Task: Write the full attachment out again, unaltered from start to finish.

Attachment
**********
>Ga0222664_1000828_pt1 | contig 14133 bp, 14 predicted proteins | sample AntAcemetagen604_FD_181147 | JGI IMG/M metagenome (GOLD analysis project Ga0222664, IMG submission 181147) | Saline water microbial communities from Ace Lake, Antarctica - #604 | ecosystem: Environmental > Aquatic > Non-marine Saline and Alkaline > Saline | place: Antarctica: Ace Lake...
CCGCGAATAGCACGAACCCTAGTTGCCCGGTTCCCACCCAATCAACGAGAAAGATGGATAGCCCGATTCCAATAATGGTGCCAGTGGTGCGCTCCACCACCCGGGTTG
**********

>Ga0222664_1000828_pt1 | contig 14133 bp, 14 predicted proteins | sample AntAcemetagen604_FD_181147 | JGI IMG/M metagenome (GOLD analysis project Ga0222664, IMG submission 181147) | Saline water microbial communities from Ace Lake, Antarctica - #604 | ecosystem: Environmental > Aquatic > Non-marine Saline and Alkaline > Saline | place: Antarctica: Ace Lake...
CCGCGAATAGCACGAACCCTAGTTGCCCGGTTCCCACCCAATCAACGAGAAAGATGGATAGCCCGATTCCAATAATGGTGCCAGTGGTGCGCTCCACCACCCGGGTTG